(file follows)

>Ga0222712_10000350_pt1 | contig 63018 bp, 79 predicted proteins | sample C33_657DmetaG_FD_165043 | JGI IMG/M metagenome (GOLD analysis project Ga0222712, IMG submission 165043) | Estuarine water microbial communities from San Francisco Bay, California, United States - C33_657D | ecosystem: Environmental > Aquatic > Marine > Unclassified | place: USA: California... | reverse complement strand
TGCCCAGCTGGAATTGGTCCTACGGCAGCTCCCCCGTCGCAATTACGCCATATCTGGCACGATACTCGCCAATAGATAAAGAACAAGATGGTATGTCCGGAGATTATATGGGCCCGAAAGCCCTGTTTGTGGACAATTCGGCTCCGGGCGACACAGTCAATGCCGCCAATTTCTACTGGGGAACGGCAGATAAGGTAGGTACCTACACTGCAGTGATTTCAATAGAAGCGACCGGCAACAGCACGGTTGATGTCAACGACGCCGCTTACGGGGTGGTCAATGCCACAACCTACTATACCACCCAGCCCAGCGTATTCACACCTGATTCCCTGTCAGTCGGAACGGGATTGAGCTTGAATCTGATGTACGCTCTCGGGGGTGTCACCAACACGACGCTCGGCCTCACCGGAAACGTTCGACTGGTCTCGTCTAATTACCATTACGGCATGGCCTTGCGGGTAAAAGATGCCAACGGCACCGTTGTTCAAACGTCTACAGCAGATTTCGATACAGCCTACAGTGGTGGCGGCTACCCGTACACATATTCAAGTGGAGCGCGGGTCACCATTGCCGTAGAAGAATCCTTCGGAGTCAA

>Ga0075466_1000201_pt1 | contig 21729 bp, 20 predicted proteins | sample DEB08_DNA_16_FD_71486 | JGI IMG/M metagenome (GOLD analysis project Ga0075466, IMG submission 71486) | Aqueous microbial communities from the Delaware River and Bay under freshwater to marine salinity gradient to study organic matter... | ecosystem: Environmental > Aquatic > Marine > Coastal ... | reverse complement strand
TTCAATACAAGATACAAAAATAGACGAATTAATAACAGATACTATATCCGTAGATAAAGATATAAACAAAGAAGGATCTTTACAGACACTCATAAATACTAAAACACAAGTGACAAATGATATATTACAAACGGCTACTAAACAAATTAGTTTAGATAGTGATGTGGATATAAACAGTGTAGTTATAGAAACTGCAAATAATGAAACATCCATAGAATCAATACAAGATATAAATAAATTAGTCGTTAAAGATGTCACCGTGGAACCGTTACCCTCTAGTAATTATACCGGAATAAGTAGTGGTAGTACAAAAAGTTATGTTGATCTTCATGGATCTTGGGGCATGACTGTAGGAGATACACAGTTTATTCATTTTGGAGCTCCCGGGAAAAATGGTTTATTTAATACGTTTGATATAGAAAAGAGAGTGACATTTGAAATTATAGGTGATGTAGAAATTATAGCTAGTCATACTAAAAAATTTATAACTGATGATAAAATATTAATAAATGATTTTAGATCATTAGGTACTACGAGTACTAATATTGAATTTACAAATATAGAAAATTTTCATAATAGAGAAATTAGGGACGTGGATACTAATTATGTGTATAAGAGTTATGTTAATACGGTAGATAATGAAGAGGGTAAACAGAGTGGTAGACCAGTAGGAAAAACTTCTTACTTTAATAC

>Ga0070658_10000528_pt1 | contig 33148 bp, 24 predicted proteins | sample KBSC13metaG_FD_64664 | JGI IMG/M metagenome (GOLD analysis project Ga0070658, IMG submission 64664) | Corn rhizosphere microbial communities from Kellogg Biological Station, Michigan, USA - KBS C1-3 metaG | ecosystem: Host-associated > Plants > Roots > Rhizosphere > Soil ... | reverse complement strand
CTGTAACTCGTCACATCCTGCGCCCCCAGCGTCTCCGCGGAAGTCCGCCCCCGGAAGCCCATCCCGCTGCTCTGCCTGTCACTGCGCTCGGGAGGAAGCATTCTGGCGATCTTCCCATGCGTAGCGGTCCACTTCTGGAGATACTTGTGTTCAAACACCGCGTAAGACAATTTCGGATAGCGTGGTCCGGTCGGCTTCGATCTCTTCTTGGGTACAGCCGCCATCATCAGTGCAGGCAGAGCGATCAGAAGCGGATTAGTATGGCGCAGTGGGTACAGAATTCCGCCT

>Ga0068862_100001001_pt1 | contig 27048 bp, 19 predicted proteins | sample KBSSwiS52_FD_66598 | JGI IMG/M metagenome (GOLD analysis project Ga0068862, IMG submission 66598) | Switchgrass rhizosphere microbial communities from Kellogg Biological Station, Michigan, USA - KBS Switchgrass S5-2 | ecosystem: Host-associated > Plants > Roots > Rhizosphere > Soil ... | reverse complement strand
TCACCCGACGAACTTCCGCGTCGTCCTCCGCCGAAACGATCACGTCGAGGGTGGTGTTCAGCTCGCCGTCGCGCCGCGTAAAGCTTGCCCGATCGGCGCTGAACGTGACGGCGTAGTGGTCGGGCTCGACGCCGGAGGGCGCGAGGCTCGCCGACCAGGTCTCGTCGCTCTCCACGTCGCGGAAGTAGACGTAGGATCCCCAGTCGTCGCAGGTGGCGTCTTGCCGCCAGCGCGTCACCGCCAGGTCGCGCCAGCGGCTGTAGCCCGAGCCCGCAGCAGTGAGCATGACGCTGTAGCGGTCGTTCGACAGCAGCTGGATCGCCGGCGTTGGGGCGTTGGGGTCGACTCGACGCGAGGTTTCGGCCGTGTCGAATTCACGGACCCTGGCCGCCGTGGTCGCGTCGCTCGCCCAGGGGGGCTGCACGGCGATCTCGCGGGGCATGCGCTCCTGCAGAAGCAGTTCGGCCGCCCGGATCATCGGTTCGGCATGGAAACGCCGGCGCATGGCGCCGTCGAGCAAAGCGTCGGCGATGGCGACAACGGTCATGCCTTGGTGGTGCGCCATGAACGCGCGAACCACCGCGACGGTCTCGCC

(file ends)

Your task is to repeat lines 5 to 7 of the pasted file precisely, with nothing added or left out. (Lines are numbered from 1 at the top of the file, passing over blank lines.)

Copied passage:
>Ga0070658_10000528_pt1 | contig 33148 bp, 24 predicted proteins | sample KBSC13metaG_FD_64664 | JGI IMG/M metagenome (GOLD analysis project Ga0070658, IMG submission 64664) | Corn rhizosphere microbial communities from Kellogg Biological Station, Michigan, USA - KBS C1-3 metaG | ecosystem: Host-associated > Plants > Roots > Rhizosphere > Soil ... | reverse complement strand
CTGTAACTCGTCACATCCTGCGCCCCCAGCGTCTCCGCGGAAGTCCGCCCCCGGAAGCCCATCCCGCTGCTCTGCCTGTCACTGCGCTCGGGAGGAAGCATTCTGGCGATCTTCCCATGCGTAGCGGTCCACTTCTGGAGATACTTGTGTTCAAACACCGCGTAAGACAATTTCGGATAGCGTGGTCCGGTCGGCTTCGATCTCTTCTTGGGTACAGCCGCCATCATCAGTGCAGGCAGAGCGATCAGAAGCGGATTAGTATGGCGCAGTGGGTACAGAATTCCGCCT

>Ga0068862_100001001_pt1 | contig 27048 bp, 19 predicted proteins | sample KBSSwiS52_FD_66598 | JGI IMG/M metagenome (GOLD analysis project Ga0068862, IMG submission 66598) | Switchgrass rhizosphere microbial communities from Kellogg Biological Station, Michigan, USA - KBS Switchgrass S5-2 | ecosystem: Host-associated > Plants > Roots > Rhizosphere > Soil ... | reverse complement strand